The British Broadcasting Corporation (BBC) is the world’s largest broadcaster. Established in 1926, it operates under a Royal Charter which is reviewed every ten years. The current charter is valid until 2016 and, like its predecessors, charges the BBC with the provision of impartial public service broadcasting in the United Kingdom, the Channel Islands and the Isle of Man.
The BBC is governed and overseen by a Trust (which replaced the old Board of Governors in 2007), with trustees being appointed by the monarch on the recommendation of the British government. The BBC Director-General – who is also chairman of the BBC’s Executive Board – is appointed by the Trust. The BBC Trust is accountable to British licence fee payers via four Audience Councils which are made up of members of the general public in England, Scotland, Wales and Northern Ireland. One of the Trust’s functions is to set editorial guidelines for the BBC as a whole.
Domestic broadcasting is funded principally by an annual television licence fee charged by law to all British households, companies and organisations receiving live TV broadcasts. In 2011 the number of households in the UK stood at some 23.6 million. According to statistics published by the BBC in the third quarter of 2011, its television stations had an average weekly outreach to 85.6% of the UK population, with its main news reporting channels BBC1 and BBC2 having outreaches of 77.2% and 53.5% respectively. BBC radio stations had a total reach of 67.1% during the same period.
The BBC’s internet portal – BBC Online – is another source of news for audiences both at home and abroad. It also supplies services to third parties such as mobile phone operators and during the third quarter of 2011 its average weekly reach stood at 41.6% of the UK population in general or 57% of British internet users – some 20.1 million people. Online services within the UK are partly funded by the licence fee, whilst the international edition is commercially funded. According to Alexa, 41% of BBC Online’s visitors come from the UK, where, at the time of writing, it ranked 5th for traffic and it is in the top fifty for overall global traffic.
BBC World News (owned by BBC World News Ltd) is one of several commercial subsidiaries belonging to the BBC which are not funded by either the licence fee or UK government grants. It operates English language television and radio channels for foreign audiences and reaches some 74 million viewers weekly.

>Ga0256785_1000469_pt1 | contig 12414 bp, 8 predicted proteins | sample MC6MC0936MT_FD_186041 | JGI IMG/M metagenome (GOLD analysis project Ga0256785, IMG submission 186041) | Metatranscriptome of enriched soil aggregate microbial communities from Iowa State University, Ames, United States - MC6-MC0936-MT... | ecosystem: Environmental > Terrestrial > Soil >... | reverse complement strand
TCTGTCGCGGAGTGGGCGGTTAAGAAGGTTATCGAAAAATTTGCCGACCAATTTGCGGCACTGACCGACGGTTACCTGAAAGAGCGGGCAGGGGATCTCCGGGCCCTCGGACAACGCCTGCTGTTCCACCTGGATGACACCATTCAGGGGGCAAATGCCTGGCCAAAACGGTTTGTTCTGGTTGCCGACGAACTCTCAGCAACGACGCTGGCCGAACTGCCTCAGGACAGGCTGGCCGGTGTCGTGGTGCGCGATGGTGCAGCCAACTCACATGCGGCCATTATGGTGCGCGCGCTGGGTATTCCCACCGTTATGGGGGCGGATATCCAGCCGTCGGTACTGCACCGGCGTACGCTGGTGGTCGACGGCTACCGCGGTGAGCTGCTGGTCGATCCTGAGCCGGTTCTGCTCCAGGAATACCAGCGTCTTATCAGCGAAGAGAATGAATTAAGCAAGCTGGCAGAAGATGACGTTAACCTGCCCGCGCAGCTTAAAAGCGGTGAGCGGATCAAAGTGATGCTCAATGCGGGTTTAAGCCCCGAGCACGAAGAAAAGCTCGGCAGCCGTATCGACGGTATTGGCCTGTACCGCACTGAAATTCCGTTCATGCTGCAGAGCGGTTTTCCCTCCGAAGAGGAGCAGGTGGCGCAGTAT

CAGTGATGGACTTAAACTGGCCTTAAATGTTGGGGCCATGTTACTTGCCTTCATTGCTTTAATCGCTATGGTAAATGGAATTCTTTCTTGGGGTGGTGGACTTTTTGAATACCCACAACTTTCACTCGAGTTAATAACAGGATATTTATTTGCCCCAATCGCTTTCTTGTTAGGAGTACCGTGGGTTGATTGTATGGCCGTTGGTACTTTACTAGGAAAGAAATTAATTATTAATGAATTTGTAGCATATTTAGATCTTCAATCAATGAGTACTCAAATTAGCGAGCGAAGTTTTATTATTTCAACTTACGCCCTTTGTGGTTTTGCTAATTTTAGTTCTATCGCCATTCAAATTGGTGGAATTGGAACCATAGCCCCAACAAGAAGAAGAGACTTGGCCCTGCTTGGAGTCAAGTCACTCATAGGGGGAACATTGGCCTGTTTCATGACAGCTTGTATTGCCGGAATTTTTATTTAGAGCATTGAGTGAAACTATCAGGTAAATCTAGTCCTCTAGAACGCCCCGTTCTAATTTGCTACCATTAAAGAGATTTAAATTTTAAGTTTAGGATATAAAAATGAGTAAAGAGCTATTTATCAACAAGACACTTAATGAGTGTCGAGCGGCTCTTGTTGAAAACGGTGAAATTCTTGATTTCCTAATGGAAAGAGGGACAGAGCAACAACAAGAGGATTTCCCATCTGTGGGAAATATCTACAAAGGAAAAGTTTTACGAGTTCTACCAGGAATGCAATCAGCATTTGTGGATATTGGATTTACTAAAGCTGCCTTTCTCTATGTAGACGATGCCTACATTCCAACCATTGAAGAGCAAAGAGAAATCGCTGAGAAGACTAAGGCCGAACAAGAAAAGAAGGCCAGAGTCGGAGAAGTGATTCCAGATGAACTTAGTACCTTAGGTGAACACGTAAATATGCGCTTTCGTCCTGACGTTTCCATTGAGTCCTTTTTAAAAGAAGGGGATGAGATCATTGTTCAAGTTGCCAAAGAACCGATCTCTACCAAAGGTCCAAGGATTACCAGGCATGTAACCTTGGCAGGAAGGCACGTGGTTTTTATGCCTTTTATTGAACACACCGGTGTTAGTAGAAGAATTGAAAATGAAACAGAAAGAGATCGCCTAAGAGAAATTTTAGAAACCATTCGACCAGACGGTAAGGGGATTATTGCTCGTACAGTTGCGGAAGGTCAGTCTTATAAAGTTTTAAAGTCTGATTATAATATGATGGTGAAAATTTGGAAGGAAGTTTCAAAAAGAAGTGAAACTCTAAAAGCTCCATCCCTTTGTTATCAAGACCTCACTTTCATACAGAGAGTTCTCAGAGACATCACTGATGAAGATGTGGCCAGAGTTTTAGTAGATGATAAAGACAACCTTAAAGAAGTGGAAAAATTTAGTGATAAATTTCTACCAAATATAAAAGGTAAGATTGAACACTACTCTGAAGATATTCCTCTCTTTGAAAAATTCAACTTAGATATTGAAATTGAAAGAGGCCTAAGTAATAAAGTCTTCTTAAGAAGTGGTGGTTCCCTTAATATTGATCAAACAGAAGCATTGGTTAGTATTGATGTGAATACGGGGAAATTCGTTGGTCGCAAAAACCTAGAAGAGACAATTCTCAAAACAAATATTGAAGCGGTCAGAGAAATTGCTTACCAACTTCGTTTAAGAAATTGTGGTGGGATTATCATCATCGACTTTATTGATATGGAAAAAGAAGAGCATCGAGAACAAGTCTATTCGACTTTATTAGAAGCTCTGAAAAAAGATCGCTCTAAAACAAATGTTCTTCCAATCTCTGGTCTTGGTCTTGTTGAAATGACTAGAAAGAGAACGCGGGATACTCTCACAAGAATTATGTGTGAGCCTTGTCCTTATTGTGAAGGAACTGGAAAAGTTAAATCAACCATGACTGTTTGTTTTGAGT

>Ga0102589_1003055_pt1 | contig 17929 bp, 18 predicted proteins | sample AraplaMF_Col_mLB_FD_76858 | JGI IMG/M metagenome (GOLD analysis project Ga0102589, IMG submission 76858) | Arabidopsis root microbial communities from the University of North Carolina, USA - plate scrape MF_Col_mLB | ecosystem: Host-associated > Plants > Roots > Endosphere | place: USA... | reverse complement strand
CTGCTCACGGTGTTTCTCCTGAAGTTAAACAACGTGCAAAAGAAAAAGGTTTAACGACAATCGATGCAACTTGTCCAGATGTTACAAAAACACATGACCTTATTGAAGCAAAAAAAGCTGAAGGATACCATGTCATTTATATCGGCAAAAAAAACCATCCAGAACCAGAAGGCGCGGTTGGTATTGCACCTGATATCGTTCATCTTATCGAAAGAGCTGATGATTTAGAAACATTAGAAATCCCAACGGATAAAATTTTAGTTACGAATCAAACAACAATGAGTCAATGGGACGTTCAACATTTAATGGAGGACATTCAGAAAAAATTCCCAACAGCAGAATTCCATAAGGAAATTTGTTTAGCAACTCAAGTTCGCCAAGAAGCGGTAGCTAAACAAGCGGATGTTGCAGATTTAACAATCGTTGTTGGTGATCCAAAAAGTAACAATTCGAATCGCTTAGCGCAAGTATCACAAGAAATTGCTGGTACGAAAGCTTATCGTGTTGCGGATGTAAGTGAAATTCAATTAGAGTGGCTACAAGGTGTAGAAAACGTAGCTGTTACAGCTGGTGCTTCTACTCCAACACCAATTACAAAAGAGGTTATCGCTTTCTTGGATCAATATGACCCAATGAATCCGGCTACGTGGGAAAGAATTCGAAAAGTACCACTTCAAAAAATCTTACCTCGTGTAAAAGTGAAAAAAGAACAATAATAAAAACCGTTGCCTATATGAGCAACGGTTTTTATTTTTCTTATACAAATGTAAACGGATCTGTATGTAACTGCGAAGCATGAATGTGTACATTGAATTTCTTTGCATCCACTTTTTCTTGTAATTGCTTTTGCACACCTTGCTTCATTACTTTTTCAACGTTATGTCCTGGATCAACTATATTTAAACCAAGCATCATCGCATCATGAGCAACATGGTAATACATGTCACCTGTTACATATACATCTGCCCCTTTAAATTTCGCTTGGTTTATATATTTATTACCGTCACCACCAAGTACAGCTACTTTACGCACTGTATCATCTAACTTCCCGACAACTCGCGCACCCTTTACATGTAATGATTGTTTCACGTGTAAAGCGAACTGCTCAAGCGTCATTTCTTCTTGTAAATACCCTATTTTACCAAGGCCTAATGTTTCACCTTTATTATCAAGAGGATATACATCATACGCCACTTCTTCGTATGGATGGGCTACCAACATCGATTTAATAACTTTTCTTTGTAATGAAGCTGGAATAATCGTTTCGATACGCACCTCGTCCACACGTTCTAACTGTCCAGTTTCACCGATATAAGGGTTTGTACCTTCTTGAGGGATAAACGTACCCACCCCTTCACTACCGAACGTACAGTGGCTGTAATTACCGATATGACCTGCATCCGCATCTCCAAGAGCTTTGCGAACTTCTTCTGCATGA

The BBC World Service broadcasts both in English and currently in some 27 foreign languages to around 180 million people a week outside the UK and 2 million within. BBC Arabic television, for example, reaches 13.5 million viewers per week. The World Service is currently funded by direct grants (‘Grant-in-Aid funding‘) from the Foreign and Commonwealth Office of the UK government, independent of the licence fee.
However, under the terms of the 2010 governmental spending review, these arrangements are set to change in the near future and by 2014 the World Service will cease to be supported by government grants, instead becoming dependent upon licence fee funding. At present, the World Service’s objectives and targets are jointly defined by the BBC and the British Foreign Secretary and the UK government will retain involvement after the changes in funding, which will also bring about restructuring and other significant changes to the World Service.
Currently, the BBC World Service, BBC World News and the international version of the online news service are operated by the BBC’s Global News division, which also controls BBC Monitoring (a global media tracking service currently funded by the FCO, but from 2013 also scheduled to be funded by the licence fee) and the BBC’s charities – BBC Media Action and BBC World Service Trust.
Together with the BBC News division, the Global News division (both at present headed by Helen Boaden) operates some 40 bureaux worldwide and produces content viewed by some 241 million people in over 200 countries outside the UK.